Part 8. Business is Business
People often wonder and even complain about IBM Marketing. They say things like
"Why doesn't IBM market more effectively?" or "Why don't I ever see
any OS/2 commercials?" or even "If only IBM hired Microsoft to do its
marketing for them!" What these people may be overlooking is the fact that
marketing to business -- which is IBM's target market -- is a completely different
game from marketing to the consumer. Marketing to the public involves mass-marketing,
which basically means appealing to the lowest common denominator. But what does
"marketing to business" mean, and just how different is that?
For one thing, "business" in the IBM sense of the word means Big Business,
or as they prefer to call it, the "Global 2000." To market to these people,
it's not a matter of great jingles, cool slogans, nifty logos, or incessantly pounding
commercials on television and radio; it is something far more subtle. Business deals
are made one-on-one, not one-to-many as in the case of consumer marketing. Big Business
means decisions by one individual who is charged with the task of finding the best
solution for the money, even if that solution is not some pop-culture phenomenon
or some trendy infatuation like Windows.
Since business deals are made one-on-one, IBM must find out who that "one"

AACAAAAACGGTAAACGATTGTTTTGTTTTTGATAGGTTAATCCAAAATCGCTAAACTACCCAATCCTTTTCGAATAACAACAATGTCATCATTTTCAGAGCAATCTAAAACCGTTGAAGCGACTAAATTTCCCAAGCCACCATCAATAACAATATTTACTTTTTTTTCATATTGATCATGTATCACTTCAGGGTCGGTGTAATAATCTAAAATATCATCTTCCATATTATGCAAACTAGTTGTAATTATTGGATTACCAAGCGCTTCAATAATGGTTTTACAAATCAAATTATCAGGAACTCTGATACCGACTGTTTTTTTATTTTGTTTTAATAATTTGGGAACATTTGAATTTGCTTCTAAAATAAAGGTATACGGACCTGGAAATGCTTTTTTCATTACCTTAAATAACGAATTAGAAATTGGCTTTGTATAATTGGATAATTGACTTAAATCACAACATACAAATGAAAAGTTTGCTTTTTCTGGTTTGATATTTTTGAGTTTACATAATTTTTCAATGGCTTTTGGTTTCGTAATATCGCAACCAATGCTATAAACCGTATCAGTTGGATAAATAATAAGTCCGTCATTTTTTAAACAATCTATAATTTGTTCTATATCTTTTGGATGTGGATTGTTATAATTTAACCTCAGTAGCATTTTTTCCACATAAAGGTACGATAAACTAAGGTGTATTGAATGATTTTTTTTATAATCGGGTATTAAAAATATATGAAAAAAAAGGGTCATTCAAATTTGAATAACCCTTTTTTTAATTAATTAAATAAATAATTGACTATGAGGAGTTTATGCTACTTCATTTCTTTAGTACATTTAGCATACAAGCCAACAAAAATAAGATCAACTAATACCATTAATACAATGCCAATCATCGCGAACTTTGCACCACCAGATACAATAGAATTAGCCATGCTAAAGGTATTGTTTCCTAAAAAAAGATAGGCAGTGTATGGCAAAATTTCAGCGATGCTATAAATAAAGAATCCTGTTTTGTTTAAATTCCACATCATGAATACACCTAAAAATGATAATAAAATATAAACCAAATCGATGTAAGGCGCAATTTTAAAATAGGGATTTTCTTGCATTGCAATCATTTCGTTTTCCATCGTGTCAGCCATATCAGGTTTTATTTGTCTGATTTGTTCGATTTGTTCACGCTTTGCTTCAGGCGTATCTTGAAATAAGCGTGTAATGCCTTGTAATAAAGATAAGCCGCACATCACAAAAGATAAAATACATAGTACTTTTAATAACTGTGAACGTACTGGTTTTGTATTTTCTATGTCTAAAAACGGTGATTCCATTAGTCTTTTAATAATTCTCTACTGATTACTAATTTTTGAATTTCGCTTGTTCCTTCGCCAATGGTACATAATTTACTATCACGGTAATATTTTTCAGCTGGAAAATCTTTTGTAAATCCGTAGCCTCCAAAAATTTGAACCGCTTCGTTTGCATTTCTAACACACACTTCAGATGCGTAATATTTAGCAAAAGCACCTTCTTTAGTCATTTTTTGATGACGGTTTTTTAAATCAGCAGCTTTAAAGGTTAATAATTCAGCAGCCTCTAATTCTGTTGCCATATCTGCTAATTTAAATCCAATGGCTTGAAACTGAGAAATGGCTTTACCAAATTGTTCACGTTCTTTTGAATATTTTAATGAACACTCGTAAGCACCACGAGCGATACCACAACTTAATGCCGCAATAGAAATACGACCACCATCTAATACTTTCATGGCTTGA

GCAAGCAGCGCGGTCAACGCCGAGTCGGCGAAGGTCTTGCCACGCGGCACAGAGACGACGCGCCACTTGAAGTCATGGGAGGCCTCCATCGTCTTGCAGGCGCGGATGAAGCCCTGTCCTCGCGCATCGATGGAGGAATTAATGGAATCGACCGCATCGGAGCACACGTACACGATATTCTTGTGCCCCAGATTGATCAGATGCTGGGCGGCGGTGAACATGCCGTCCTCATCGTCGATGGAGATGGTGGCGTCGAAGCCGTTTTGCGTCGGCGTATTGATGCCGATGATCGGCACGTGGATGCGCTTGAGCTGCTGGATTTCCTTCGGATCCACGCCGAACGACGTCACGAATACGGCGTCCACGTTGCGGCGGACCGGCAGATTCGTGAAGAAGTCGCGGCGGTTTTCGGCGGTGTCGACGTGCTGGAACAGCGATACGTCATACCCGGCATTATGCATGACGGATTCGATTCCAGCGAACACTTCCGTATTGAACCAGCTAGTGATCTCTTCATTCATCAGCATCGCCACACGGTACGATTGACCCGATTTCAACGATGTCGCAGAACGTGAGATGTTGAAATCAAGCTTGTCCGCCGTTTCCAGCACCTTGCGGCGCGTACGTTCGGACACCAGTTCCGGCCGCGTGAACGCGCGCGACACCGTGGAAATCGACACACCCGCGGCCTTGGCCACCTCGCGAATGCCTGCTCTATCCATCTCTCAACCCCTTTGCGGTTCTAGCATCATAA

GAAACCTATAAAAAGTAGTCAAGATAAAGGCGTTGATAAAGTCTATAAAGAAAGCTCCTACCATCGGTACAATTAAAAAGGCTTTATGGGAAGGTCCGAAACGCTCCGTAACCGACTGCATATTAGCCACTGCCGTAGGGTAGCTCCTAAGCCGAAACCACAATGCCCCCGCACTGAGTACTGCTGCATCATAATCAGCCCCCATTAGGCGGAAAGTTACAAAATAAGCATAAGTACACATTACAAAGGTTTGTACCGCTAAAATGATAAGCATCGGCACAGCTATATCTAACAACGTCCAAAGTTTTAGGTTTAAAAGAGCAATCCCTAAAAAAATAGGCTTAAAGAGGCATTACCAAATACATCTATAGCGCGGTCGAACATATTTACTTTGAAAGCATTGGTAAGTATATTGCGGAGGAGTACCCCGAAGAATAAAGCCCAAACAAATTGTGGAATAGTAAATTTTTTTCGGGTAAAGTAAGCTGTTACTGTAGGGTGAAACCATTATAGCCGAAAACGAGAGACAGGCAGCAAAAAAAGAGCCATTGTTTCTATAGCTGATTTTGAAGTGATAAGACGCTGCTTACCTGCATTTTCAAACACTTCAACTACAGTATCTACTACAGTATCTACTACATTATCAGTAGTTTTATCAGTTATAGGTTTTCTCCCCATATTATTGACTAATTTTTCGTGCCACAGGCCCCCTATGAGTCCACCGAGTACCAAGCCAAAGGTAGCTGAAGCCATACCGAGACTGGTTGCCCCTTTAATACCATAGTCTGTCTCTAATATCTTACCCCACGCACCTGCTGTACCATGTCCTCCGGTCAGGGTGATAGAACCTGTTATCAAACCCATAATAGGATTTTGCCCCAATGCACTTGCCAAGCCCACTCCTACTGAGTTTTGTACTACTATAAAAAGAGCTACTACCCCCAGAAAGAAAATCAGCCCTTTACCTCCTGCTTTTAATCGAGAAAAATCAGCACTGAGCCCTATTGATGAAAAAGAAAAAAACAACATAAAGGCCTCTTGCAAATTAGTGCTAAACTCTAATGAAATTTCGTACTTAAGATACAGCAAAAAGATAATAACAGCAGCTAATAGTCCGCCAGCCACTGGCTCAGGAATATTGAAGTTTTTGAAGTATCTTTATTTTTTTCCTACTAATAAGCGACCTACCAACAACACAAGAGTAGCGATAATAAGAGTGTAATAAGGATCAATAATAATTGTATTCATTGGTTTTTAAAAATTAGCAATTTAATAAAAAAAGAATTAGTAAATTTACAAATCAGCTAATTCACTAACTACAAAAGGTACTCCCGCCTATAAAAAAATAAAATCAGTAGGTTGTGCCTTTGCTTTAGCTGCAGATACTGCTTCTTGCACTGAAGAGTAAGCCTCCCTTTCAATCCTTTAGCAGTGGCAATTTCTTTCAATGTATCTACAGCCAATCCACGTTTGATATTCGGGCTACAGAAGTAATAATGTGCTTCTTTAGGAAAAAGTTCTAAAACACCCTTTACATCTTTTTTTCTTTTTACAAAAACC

is, and market specifically to him or her. That takes subtlety. These people know
they are being marketed to. They don't like being told that they are idiots and
must therefore take the path of least resistance (which is the key element of consumer
marketing). That kind of attitude works just great when you're selling something
like the "for Dummies" series, which has sold 50 million copies or more;
but it just doesn't work with the Global 2000. Marketing to the decisionmaker takes
a different tone and more cerebral content than the typical television commercial.
Trying to straddle the line and market to both Big Business and the consumer is
also inviting disaster. Quite likely you will end up being ignored by both sets
of customers, because your message will lack focus and intensity. The last guy who
could market to the upper crust and to the groundlings at the same time was named
Shakespeare, and he's not on the employee roster at IBM. The really tough job ahead
is marketing to the growing class of computer customers who are "in the middle"
-- that is, the small and medium-sized businessperson who often wavers between smart
shopping and peer-pressure capitulation. This will take a new kind of marketing
skill that nobody has yet mastered. It will be most interesting to see who can find
just the right pitch to bring in the customers in this treacherous market.
So to those who whine and moan about IBM marketing, remember that it could be worse:
hopefully IBM will never make the mistake that some companies do of touting their
products as "the choice of dummies everywhere!"
Most recent revision: January 15, 1998
Copyright © 1998, Tom Nadeau
All Rights Reserved.